A Quote. Of Liberal Education.

St. John’s College knows, along with many others:

In a half-dozen classrooms they gather then,—here to follow the love-song of Dido, here to listen to the tale of Troy divine; there to wander among the stars, there to wander among men and nations,—and elsewhere other well-worn ways of knowing this queer world. Nothing new, no time-saving devices,—simply old time-glorified methods of delving for Truth, and searching out the hidden beauties of life, and learning the good of living. The riddle of existence is the college curriculum that was laid before the Pharaohs, that was taught in the groves by Plato, that formed the trivium and quadrivium, and is today laid before the freedmen’s sons by Atlanta University. And this course of study will not change; its methods will grow more deft and effectual, its content richer by toil of scholar and sight of seer; but the true college will ever have one goal,—not to earn meat, but to know the end and aim of that life which meat nourishes.

—Du Bois, The Souls of Black Folk, “Of the Wings of Atalanta” (1903)

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A Proverb. Two Loosely Connected Thoughts. Of Virtues and Their Pretenders.

  1. “Reprove a wise man, and he will love you.”* He is wise not because he is beyond reproof but because he knows what to do in response to it.
  2. A free society is characterized by the ability of its members to speak with one another despite difference, difficulty, and even offense. A free society is not necessarily free from these things.

* Proverbs 9.8, English Standard Version

A Passage. A Dialogue. Of Injustice. Of Tyranny.

Socrates: Therefore I was telling the truth when I said that it’s possible for a human being to do what seems good to him in a city without having great power and without doing what he wants.

Polus: Yeah, right, Socrates, as if you wouldn’t accept free rein to do what seemed good to you in the city rather than not, and wouldn’t be envious when you saw someone putting to death anyone that seemed good to him or seizing his property or locking him up.

Socrates: Justly, you mean, or unjustly?

Polus: Whichever way he might do it! Isn’t he someone to envy either way?

Socrates: Watch what you say, Polus.

Polus: Why’s that?

Socrates: Because one shouldn’t envy those who are unenviable or miserable, but pity them.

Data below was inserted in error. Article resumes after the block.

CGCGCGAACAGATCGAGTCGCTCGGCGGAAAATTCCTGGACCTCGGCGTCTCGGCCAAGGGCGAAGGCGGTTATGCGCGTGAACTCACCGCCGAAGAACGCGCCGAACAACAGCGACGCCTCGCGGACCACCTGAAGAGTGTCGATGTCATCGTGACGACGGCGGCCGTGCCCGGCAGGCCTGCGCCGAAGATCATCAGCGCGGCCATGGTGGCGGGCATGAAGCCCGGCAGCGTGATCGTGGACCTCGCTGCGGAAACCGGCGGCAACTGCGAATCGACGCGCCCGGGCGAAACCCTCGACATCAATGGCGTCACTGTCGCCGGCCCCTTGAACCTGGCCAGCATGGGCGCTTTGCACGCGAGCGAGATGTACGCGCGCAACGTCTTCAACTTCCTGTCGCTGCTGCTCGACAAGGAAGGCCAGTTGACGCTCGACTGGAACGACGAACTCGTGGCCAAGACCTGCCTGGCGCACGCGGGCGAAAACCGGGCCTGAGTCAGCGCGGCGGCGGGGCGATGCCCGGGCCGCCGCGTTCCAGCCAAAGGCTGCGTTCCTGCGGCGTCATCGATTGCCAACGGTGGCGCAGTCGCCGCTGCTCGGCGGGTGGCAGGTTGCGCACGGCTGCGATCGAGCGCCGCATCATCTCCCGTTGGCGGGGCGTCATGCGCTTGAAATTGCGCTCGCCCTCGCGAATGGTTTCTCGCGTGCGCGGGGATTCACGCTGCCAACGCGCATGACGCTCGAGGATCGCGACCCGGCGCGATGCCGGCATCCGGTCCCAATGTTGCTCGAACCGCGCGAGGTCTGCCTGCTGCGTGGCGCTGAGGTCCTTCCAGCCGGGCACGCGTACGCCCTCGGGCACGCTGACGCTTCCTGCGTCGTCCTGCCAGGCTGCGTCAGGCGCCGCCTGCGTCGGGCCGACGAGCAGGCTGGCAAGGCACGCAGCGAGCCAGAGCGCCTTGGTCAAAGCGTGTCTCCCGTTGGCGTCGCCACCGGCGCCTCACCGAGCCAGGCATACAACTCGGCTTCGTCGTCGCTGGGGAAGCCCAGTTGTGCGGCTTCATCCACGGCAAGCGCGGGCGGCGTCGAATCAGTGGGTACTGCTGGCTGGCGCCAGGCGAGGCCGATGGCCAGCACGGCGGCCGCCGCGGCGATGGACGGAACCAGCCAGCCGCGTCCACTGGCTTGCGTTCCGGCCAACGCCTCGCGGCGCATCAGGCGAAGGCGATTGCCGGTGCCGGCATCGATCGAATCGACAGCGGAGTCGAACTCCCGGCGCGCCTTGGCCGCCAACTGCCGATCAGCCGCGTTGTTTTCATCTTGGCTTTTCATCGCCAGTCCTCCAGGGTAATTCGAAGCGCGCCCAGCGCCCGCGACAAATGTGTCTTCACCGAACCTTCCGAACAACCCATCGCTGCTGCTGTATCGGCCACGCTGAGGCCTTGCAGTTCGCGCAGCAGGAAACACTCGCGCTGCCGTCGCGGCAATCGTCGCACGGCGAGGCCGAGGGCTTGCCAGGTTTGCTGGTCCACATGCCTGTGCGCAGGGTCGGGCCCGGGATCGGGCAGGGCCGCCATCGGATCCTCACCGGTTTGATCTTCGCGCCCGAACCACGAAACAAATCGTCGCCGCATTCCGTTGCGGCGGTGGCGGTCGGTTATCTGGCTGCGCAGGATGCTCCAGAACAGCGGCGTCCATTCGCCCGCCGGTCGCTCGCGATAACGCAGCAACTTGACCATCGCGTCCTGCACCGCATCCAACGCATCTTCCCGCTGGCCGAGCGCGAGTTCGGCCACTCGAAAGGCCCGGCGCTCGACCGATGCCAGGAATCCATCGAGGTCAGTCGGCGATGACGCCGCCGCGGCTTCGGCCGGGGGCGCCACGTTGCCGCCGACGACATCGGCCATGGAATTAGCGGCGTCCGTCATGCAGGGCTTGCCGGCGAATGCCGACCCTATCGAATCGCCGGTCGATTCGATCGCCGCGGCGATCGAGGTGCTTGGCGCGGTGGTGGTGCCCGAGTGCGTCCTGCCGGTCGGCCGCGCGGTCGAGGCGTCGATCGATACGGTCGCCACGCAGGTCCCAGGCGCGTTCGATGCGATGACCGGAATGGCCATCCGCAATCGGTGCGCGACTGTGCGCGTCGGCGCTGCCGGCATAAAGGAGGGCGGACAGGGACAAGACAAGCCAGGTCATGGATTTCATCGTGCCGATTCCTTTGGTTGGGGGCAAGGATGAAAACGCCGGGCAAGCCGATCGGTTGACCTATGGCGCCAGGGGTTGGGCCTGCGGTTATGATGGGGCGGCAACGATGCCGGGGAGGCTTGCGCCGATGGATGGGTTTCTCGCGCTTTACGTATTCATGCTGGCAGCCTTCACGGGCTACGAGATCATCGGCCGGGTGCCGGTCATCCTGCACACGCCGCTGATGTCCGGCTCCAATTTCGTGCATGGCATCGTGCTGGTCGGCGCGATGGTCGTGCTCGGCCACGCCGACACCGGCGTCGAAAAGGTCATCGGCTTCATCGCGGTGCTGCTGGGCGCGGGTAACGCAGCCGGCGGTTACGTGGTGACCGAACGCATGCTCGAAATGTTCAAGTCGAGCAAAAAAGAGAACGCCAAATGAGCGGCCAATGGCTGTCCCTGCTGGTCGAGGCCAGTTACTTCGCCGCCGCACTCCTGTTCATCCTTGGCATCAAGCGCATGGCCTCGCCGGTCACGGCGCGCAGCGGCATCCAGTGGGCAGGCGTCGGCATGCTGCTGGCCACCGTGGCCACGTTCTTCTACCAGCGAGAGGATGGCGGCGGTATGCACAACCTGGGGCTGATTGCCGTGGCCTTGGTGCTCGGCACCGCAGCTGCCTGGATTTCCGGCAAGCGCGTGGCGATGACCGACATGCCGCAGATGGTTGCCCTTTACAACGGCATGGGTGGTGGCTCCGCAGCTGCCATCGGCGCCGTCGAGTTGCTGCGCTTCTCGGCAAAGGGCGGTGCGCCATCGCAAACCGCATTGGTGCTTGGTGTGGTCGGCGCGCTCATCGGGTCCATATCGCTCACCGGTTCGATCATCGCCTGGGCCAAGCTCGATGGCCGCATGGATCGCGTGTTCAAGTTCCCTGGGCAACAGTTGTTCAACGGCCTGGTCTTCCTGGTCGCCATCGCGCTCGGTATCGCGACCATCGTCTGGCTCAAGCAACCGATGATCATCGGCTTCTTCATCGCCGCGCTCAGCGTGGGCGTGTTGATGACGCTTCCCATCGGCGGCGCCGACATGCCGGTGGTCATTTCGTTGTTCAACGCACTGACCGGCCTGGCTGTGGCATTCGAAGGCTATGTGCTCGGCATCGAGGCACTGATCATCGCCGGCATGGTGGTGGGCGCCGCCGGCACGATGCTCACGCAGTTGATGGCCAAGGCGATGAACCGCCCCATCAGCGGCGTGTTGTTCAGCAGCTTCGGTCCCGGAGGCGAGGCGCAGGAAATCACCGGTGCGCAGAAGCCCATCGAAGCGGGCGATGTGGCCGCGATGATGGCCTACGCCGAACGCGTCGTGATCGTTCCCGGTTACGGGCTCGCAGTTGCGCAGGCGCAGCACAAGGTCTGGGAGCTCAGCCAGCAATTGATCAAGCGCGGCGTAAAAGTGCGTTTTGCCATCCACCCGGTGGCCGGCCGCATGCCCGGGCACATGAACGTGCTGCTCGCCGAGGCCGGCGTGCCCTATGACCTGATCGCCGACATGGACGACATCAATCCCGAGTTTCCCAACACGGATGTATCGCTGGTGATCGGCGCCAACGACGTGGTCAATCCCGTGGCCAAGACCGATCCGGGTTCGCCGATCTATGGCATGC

Polus: What? Is that the condition the people I’m talking about [i.e., tyrants, autocrats] seem to you to be in?

Socrates: How could it be any other way?

Polus: Then whoever puts to death anyone as it seems good to him, and puts him to death justly, seems to you to be miserable and pathetic?

Socrates: Not to me, but not enviable either.

Polus: Weren’t you claiming just now that he is miserable?

Socrates: The one who puts someone to death unjustly is, my comrade, and pathetic on top of it; the one who does so justly is not be envied.

Polus: I’d suppose it’s the one who’s put to death unjustly who’s pathetic and miserable.

Socrates: Less so than the one who puts him to death, Polus, and less so than someone who’s justly put to death.

Polus: How can that be, Socrates?

Socrates: In this way, that the greatest of evils is committing injustice.

Polus: That’s the greatest? Isn’t suffering injustice a greater one?

Socrates: That least of all.

Polus: So you’d rather suffer injustice than commit it?

Socrates: I wouldn’t want to do either one, but if it were necessary either to commit injustice or suffer it, I’d choose to suffer it rather than commit it.

—Plato, Gorgias 468E-469C
Translated by Joe Sachs

A Return to Older Thoughts. Of Time and Times. Of Becoming Human.

Excuses are made with talk of “seasons” and “times of life” as if one is not always charged with becoming human. One becomes human not for a time but for a lifetime, and it must not be supposed that one can outgrow what is essential and eternal for a human.

A Quote. Of Ignorance. Of Self-Knowing. Of Wisdom.

. . . ἔοικα γοῦν τούτου γε σμικρῷ τινι αὐτῷ τούτῳ σοφώτερος εἶναι, ὅτι ἃ μὴ οἶδα οὐδὲ οἴομαι εἰδέναι.

I have appeared at any rate, in this little particular thing, to be wiser than this [other person] because what I do not know I do not suppose to know.

—Plato (Socrates), Apology 21d

Definitions in Competition. Of Opinion, Knowledge, Faith.

The Skeptic: Opinion is the memory of a thought attended by a feeling of certainty. Knowledge is the memory of a thought attended by a feeling of certainty and an assumption that everyone else must feel the same about it once it is remembered.

The Mystic: Faith is a mode of thinking conditioned by telos rather than origin or memory. Knowledge is the desired yet—in this life—unreachable telos of faith.

Three Experimental Thoughts. Of Maturity. Of Adulthood.

  1. Children often wish to be adults in hopes of gaining in adulthood some benefit that is in childhood withheld from them. Now, imagine a child who has been taught to long for adulthood because being an adult is an actualization of a fundamental purpose, and who consequently hopes to gain not a benefit but a responsibility, a burden that uplifts only those who bear it and oppresses those who set it down.
  2. A longing for maturity is an essential element of maturity itself.
  3. The cost and cause of human actualization: that one should desire one’s highest end and not presume to have it.